Effects of a Cognitive Behavioral Therapy Intervention Trial to Improve Disease Outcomes in Children with Inflammatory Bowel Disease

Rona L. Levy, Miranda A.L. Van Tilburg, Shelby L. Langer, Joan M. Romano, Lynn S. Walker, Lloyd A. Mancl, Tasha B. Murphy, Robyn L. Claar, Shara I. Feld, Dennis L. Christie, Bisher Abdullah, Melissa M. DuPen, Kimberly S. Swanson, Melissa D. Baker, Susan A. Stoner, William E. Whitehead

Research output: Contribution to journalArticle

16 Scopus citations

Abstract

Background: Studies testing the efficacy of behavioral interventions to modify psychosocial sequelae of inflammatory bowel disease in children are limited. This report presents outcomes through a 6-month follow-up from a large randomized controlled trial testing the efficacy of a cognitive behavioral intervention for children with inflammatory bowel disease and their parents. Methods: One hundred eighty-five children aged 8 to 17 years with a diagnosis of Crohn's disease or ulcerative colitis and their parents were randomized to one of two 3-session conditions: (1) a social learning and cognitive behavioral therapy condition or (2) an education support condition designed to control for time and attention. Results: There was a significant overall treatment effect for school absences due to Crohn's disease or ulcerative colitis (P < 0.05) at 6 months after treatment. There was also a significant overall effect after treatment for child-reported quality of life (P < 0.05), parent-reported increases in adaptive child coping (P < 0.001), and reductions in parents' maladaptive responses to children's symptoms (P < 0.05). Finally, exploratory analyses indicated that for children with a higher level of flares (2 or more) prebaseline, those in social learning and cognitive behavioral therapy condition experienced a greater reduction in flares after treatment. Conclusions: This trial suggests that a brief cognitive behavioral intervention for children with inflammatory bowel disease and their parents can result in improved child functioning and quality of life, and for some children may decrease disease activity.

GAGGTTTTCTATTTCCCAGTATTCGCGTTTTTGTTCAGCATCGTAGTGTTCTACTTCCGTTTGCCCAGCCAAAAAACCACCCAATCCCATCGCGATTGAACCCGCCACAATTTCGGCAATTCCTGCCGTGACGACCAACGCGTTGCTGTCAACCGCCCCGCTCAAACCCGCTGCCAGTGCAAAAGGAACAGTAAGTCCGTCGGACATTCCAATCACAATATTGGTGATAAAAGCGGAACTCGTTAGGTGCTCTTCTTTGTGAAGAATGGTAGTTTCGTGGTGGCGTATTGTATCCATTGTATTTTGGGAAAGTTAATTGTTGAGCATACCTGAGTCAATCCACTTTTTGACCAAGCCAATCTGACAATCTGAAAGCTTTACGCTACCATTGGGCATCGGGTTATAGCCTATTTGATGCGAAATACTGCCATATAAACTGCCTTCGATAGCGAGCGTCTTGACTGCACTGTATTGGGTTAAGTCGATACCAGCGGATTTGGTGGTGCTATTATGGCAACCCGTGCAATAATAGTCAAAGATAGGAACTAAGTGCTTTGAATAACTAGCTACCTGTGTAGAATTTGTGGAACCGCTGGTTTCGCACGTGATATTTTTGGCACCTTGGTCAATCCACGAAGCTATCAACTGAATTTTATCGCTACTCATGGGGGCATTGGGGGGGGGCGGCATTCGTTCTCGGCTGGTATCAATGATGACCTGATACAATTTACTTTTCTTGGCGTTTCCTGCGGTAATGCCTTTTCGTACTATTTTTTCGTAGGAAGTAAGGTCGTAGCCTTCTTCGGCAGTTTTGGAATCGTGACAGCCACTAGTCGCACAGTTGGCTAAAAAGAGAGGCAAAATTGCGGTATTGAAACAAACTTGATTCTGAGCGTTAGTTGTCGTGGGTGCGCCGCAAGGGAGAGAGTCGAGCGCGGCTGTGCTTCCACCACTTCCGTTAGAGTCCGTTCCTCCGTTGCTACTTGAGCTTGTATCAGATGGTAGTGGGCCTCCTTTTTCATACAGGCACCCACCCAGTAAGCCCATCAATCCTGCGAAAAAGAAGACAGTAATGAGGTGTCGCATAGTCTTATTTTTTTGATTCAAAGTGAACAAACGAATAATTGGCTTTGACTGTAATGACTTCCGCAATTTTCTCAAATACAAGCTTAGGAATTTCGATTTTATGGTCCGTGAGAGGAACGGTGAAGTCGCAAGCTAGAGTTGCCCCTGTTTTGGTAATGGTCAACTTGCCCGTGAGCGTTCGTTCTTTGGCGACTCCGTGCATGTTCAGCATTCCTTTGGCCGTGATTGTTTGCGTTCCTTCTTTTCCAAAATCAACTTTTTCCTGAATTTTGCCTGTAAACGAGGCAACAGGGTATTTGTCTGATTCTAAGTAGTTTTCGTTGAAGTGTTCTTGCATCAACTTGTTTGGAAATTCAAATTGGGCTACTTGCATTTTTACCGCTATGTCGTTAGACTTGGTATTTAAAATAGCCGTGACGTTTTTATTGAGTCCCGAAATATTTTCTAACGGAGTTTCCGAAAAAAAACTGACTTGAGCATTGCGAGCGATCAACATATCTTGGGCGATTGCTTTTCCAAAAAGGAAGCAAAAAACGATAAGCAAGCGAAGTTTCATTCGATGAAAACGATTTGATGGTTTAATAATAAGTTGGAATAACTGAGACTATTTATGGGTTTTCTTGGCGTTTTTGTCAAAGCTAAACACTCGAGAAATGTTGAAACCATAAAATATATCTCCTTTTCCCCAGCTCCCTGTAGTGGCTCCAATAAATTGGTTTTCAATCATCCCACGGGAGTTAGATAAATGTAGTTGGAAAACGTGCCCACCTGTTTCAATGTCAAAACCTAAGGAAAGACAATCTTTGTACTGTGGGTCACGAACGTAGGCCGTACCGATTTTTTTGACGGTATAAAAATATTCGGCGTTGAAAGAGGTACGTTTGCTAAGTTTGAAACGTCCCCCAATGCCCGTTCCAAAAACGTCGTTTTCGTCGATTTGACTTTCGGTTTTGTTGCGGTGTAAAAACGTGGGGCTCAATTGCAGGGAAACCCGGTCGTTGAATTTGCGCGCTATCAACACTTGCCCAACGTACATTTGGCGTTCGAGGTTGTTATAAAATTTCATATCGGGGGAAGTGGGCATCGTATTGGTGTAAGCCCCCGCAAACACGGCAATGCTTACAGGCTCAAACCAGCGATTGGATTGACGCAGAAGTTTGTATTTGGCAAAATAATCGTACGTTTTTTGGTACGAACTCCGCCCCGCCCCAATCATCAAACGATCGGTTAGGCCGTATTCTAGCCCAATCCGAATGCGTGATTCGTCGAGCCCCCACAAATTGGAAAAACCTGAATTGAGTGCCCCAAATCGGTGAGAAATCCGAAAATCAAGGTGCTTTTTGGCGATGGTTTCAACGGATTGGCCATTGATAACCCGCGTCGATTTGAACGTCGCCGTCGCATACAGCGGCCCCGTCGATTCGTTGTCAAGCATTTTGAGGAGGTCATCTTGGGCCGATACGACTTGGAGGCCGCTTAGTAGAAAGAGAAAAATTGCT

Original languageEnglish (US)
Pages (from-to)2134-2148
Number of pages15
JournalInflammatory Bowel Diseases
Volume22
Issue number9
DOIs
StatePublished - Aug 10 2016

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Keywords

  • Crohn's disease
  • inflammatory bowel disease
  • pediatric gastroenterology
  • quality of life
  • ulcerative colitis

ASJC Scopus subject areas

  • Immunology and Allergy
  • Gastroenterology

Cite this

Levy, R. L., Van Tilburg, M. A. L., Langer, S. L., Romano, J. M., Walker, L. S., Mancl, L. A., Murphy, T. B., Claar, R. L., Feld, S. I., Christie, D. L., Abdullah, B., DuPen, M. M., Swanson, K. S., Baker, M. D., Stoner, S. A., & Whitehead, W. E. (2016). Effects of a Cognitive Behavioral Therapy Intervention Trial to Improve Disease Outcomes in Children with Inflammatory Bowel Disease. Inflammatory Bowel Diseases, 22(9), 2134-2148. https://doi.org/10.1097/MIB.0000000000000881